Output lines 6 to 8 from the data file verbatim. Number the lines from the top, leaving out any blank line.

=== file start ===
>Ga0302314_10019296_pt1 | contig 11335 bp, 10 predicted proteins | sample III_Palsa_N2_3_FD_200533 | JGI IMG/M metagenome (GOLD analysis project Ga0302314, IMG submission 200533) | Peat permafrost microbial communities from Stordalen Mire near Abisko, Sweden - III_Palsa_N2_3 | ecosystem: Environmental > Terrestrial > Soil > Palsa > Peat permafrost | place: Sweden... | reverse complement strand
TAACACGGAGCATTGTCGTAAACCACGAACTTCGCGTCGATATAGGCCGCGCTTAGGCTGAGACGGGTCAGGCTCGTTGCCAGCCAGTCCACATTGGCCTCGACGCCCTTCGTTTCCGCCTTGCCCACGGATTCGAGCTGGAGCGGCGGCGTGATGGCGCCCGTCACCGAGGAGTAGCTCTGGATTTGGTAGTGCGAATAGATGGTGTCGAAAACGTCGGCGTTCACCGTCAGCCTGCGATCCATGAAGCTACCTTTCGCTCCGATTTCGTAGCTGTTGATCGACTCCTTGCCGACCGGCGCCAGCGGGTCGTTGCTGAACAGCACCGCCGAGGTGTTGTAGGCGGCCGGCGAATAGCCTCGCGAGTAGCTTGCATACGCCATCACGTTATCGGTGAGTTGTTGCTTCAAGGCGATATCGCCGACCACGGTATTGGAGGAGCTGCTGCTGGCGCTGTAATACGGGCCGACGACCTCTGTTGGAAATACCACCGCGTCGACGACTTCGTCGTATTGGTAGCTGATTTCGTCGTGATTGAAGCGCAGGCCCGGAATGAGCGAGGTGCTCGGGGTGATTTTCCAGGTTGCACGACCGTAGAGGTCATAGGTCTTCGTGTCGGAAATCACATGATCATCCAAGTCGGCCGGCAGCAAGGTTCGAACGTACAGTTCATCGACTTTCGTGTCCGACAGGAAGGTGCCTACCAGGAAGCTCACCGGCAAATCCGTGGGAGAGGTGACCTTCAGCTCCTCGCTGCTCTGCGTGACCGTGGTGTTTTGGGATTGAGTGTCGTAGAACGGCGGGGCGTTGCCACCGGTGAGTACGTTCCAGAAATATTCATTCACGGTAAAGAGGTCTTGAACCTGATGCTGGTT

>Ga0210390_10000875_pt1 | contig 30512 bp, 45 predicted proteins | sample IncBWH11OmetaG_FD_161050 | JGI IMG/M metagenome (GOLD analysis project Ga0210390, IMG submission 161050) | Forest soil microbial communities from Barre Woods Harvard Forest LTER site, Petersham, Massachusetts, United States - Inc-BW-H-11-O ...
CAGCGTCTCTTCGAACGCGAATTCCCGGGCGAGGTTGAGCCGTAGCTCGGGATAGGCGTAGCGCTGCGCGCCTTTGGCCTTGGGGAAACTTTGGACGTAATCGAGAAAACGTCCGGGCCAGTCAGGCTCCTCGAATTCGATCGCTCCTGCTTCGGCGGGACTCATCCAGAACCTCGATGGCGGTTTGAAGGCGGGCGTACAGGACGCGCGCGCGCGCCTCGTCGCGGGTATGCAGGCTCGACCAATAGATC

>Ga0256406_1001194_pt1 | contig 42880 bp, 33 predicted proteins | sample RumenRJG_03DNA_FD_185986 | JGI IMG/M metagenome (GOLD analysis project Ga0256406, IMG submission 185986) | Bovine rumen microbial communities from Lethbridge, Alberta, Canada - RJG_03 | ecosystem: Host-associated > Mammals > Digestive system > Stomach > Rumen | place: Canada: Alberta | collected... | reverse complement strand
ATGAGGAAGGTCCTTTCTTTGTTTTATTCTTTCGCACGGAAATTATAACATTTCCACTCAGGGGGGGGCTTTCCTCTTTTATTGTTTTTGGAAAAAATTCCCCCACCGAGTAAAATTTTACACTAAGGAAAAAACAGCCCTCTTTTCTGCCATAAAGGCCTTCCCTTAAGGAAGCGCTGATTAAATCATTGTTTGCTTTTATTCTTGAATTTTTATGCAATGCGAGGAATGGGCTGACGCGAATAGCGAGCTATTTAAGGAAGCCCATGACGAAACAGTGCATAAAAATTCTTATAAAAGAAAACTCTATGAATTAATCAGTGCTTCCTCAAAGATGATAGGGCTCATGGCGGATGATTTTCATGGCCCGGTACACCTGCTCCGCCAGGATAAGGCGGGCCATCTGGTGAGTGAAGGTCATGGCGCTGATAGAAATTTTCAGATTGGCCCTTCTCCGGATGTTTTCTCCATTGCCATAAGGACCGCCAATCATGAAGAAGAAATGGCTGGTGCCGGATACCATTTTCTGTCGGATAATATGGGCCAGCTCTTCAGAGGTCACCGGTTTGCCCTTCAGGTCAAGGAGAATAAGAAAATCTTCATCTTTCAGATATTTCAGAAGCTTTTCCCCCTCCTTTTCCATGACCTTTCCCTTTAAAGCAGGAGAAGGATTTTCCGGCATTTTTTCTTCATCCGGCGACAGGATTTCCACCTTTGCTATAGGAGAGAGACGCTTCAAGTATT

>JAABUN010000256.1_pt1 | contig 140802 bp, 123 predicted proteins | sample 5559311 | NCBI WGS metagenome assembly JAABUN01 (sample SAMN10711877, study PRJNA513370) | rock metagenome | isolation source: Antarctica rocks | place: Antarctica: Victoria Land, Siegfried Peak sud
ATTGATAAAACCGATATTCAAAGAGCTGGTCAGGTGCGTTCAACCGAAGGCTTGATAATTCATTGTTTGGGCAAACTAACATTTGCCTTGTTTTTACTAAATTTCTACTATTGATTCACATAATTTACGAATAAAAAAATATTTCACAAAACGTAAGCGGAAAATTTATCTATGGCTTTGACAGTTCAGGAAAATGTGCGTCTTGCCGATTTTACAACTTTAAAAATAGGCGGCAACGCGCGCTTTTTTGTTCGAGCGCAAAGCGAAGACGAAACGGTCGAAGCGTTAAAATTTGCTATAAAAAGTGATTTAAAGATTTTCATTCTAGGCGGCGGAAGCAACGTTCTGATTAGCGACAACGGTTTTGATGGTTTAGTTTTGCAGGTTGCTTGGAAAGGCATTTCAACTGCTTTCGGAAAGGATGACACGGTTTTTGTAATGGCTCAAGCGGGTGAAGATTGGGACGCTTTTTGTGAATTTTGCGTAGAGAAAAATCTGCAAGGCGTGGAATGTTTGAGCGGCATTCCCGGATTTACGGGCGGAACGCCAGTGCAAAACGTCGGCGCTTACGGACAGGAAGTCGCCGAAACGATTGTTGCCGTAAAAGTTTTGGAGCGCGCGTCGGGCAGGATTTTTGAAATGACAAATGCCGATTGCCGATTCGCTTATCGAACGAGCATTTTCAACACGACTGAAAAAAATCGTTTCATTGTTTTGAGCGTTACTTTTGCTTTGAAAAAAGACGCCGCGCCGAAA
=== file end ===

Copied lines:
ATGAGGAAGGTCCTTTCTTTGTTTTATTCTTTCGCACGGAAATTATAACATTTCCACTCAGGGGGGGGCTTTCCTCTTTTATTGTTTTTGGAAAAAATTCCCCCACCGAGTAAAATTTTACACTAAGGAAAAAACAGCCCTCTTTTCTGCCATAAAGGCCTTCCCTTAAGGAAGCGCTGATTAAATCATTGTTTGCTTTTATTCTTGAATTTTTATGCAATGCGAGGAATGGGCTGACGCGAATAGCGAGCTATTTAAGGAAGCCCATGACGAAACAGTGCATAAAAATTCTTATAAAAGAAAACTCTATGAATTAATCAGTGCTTCCTCAAAGATGATAGGGCTCATGGCGGATGATTTTCATGGCCCGGTACACCTGCTCCGCCAGGATAAGGCGGGCCATCTGGTGAGTGAAGGTCATGGCGCTGATAGAAATTTTCAGATTGGCCCTTCTCCGGATGTTTTCTCCATTGCCATAAGGACCGCCAATCATGAAGAAGAAATGGCTGGTGCCGGATACCATTTTCTGTCGGATAATATGGGCCAGCTCTTCAGAGGTCACCGGTTTGCCCTTCAGGTCAAGGAGAATAAGAAAATCTTCATCTTTCAGATATTTCAGAAGCTTTTCCCCCTCCTTTTCCATGACCTTTCCCTTTAAAGCAGGAGAAGGATTTTCCGGCATTTTTTCTTCATCCGGCGACAGGATTTCCACCTTTGCTATAGGAGAGAGACGCTTCAAGTATT

>JAABUN010000256.1_pt1 | contig 140802 bp, 123 predicted proteins | sample 5559311 | NCBI WGS metagenome assembly JAABUN01 (sample SAMN10711877, study PRJNA513370) | rock metagenome | isolation source: Antarctica rocks | place: Antarctica: Victoria Land, Siegfried Peak sud
ATTGATAAAACCGATATTCAAAGAGCTGGTCAGGTGCGTTCAACCGAAGGCTTGATAATTCATTGTTTGGGCAAACTAACATTTGCCTTGTTTTTACTAAATTTCTACTATTGATTCACATAATTTACGAATAAAAAAATATTTCACAAAACGTAAGCGGAAAATTTATCTATGGCTTTGACAGTTCAGGAAAATGTGCGTCTTGCCGATTTTACAACTTTAAAAATAGGCGGCAACGCGCGCTTTTTTGTTCGAGCGCAAAGCGAAGACGAAACGGTCGAAGCGTTAAAATTTGCTATAAAAAGTGATTTAAAGATTTTCATTCTAGGCGGCGGAAGCAACGTTCTGATTAGCGACAACGGTTTTGATGGTTTAGTTTTGCAGGTTGCTTGGAAAGGCATTTCAACTGCTTTCGGAAAGGATGACACGGTTTTTGTAATGGCTCAAGCGGGTGAAGATTGGGACGCTTTTTGTGAATTTTGCGTAGAGAAAAATCTGCAAGGCGTGGAATGTTTGAGCGGCATTCCCGGATTTACGGGCGGAACGCCAGTGCAAAACGTCGGCGCTTACGGACAGGAAGTCGCCGAAACGATTGTTGCCGTAAAAGTTTTGGAGCGCGCGTCGGGCAGGATTTTTGAAATGACAAATGCCGATTGCCGATTCGCTTATCGAACGAGCATTTTCAACACGACTGAAAAAAATCGTTTCATTGTTTTGAGCGTTACTTTTGCTTTGAAAAAAGACGCCGCGCCGAAA